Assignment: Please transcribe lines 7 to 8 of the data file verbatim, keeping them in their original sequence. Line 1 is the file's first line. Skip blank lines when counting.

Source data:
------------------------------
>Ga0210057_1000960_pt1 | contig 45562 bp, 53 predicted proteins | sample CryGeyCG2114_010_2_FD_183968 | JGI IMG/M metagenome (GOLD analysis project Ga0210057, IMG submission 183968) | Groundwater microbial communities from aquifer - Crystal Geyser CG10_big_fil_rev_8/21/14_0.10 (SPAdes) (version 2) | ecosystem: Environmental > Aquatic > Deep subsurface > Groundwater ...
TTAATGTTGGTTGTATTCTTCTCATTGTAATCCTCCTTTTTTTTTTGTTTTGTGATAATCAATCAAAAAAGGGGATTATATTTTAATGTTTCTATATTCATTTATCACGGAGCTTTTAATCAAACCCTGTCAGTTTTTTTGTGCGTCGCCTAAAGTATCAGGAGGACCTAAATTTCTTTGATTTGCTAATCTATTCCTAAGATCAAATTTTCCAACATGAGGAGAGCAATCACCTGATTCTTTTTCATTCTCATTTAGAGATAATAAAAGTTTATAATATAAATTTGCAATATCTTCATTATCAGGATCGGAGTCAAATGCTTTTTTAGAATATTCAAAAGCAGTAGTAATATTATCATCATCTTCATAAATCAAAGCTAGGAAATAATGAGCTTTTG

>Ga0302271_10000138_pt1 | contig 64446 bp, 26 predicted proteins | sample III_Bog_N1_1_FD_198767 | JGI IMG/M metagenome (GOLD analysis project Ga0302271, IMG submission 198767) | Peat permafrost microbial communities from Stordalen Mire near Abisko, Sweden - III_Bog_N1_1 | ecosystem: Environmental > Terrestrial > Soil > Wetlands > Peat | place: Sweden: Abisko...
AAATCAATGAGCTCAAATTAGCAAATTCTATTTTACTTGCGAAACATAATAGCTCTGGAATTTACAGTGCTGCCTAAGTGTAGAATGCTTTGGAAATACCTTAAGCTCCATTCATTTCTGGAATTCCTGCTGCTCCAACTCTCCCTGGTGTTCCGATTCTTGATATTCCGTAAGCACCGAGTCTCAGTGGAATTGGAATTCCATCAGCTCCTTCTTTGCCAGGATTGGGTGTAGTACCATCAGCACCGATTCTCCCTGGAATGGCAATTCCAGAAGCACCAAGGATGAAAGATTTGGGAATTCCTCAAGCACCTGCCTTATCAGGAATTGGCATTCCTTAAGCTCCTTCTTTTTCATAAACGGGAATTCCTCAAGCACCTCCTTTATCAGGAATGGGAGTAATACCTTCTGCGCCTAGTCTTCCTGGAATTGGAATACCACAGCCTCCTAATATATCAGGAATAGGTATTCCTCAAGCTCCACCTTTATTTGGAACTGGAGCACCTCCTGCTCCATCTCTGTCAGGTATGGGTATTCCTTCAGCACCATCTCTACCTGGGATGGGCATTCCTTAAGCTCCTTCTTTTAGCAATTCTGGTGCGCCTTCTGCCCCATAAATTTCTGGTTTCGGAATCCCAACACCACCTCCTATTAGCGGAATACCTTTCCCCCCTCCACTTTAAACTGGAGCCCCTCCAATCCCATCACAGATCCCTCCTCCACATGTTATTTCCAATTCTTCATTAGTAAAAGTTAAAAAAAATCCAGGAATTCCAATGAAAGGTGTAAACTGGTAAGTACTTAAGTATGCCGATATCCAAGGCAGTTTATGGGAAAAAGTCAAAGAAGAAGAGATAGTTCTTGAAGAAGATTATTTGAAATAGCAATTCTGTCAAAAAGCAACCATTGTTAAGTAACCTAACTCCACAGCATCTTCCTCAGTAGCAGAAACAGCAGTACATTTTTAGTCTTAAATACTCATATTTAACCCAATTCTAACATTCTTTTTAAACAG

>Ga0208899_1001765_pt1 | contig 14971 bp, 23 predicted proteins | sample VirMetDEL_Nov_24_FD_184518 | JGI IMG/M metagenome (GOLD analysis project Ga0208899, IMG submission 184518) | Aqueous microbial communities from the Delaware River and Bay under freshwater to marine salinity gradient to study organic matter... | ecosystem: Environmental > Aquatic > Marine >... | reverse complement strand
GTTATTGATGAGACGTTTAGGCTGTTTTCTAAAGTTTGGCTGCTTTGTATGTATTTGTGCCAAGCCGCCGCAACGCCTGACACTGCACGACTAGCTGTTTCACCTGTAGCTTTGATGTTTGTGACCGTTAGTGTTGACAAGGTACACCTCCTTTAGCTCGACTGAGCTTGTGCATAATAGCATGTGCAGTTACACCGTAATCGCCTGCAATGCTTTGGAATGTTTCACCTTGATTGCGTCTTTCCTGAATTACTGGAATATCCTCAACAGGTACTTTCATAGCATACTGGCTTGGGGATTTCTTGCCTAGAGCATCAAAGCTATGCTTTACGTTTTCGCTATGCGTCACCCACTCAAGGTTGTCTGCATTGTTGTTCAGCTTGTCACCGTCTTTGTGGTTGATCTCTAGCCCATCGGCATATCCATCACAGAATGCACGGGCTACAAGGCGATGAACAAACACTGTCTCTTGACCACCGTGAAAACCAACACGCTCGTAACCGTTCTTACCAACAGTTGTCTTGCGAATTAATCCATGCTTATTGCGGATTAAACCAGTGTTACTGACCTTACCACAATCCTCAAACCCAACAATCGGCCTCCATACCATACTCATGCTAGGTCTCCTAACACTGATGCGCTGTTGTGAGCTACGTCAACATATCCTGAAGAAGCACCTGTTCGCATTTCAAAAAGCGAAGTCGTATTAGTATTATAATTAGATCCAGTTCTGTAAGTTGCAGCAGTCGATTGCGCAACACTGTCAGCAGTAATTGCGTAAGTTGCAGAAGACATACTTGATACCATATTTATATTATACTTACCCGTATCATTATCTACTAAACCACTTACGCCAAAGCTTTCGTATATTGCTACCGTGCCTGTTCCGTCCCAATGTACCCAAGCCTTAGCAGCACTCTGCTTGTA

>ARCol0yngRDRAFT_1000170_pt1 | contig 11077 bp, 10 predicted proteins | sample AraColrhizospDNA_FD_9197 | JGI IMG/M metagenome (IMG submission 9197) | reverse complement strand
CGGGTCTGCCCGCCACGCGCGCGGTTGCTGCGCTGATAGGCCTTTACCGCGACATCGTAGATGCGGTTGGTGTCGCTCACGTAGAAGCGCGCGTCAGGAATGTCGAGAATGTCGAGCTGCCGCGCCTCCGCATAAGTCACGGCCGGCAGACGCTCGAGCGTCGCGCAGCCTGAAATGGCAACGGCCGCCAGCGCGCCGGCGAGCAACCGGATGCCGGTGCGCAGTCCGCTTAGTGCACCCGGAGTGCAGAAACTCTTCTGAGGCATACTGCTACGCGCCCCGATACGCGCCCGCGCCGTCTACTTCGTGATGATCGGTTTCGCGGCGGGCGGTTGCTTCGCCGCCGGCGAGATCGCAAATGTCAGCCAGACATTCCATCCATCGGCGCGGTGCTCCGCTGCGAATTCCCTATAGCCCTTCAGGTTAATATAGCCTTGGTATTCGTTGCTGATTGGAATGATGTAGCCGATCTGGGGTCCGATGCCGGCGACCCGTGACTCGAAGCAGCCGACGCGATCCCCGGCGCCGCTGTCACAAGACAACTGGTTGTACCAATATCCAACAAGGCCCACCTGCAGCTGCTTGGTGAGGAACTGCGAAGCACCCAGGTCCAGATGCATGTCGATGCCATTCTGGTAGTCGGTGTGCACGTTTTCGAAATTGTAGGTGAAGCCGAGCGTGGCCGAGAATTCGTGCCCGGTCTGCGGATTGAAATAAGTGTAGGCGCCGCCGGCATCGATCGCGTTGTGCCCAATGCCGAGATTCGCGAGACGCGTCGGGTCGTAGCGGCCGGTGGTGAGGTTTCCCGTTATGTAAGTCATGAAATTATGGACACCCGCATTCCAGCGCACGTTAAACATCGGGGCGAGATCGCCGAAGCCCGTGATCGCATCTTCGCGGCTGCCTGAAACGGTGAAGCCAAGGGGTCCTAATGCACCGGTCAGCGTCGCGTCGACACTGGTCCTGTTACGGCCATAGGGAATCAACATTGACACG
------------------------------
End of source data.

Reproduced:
>ARCol0yngRDRAFT_1000170_pt1 | contig 11077 bp, 10 predicted proteins | sample AraColrhizospDNA_FD_9197 | JGI IMG/M metagenome (IMG submission 9197) | reverse complement strand
CGGGTCTGCCCGCCACGCGCGCGGTTGCTGCGCTGATAGGCCTTTACCGCGACATCGTAGATGCGGTTGGTGTCGCTCACGTAGAAGCGCGCGTCAGGAATGTCGAGAATGTCGAGCTGCCGCGCCTCCGCATAAGTCACGGCCGGCAGACGCTCGAGCGTCGCGCAGCCTGAAATGGCAACGGCCGCCAGCGCGCCGGCGAGCAACCGGATGCCGGTGCGCAGTCCGCTTAGTGCACCCGGAGTGCAGAAACTCTTCTGAGGCATACTGCTACGCGCCCCGATACGCGCCCGCGCCGTCTACTTCGTGATGATCGGTTTCGCGGCGGGCGGTTGCTTCGCCGCCGGCGAGATCGCAAATGTCAGCCAGACATTCCATCCATCGGCGCGGTGCTCCGCTGCGAATTCCCTATAGCCCTTCAGGTTAATATAGCCTTGGTATTCGTTGCTGATTGGAATGATGTAGCCGATCTGGGGTCCGATGCCGGCGACCCGTGACTCGAAGCAGCCGACGCGATCCCCGGCGCCGCTGTCACAAGACAACTGGTTGTACCAATATCCAACAAGGCCCACCTGCAGCTGCTTGGTGAGGAACTGCGAAGCACCCAGGTCCAGATGCATGTCGATGCCATTCTGGTAGTCGGTGTGCACGTTTTCGAAATTGTAGGTGAAGCCGAGCGTGGCCGAGAATTCGTGCCCGGTCTGCGGATTGAAATAAGTGTAGGCGCCGCCGGCATCGATCGCGTTGTGCCCAATGCCGAGATTCGCGAGACGCGTCGGGTCGTAGCGGCCGGTGGTGAGGTTTCCCGTTATGTAAGTCATGAAATTATGGACACCCGCATTCCAGCGCACGTTAAACATCGGGGCGAGATCGCCGAAGCCCGTGATCGCATCTTCGCGGCTGCCTGAAACGGTGAAGCCAAGGGGTCCTAATGCACCGGTCAGCGTCGCGTCGACACTGGTCCTGTTACGGCCATAGGGAATCAACATTGACACG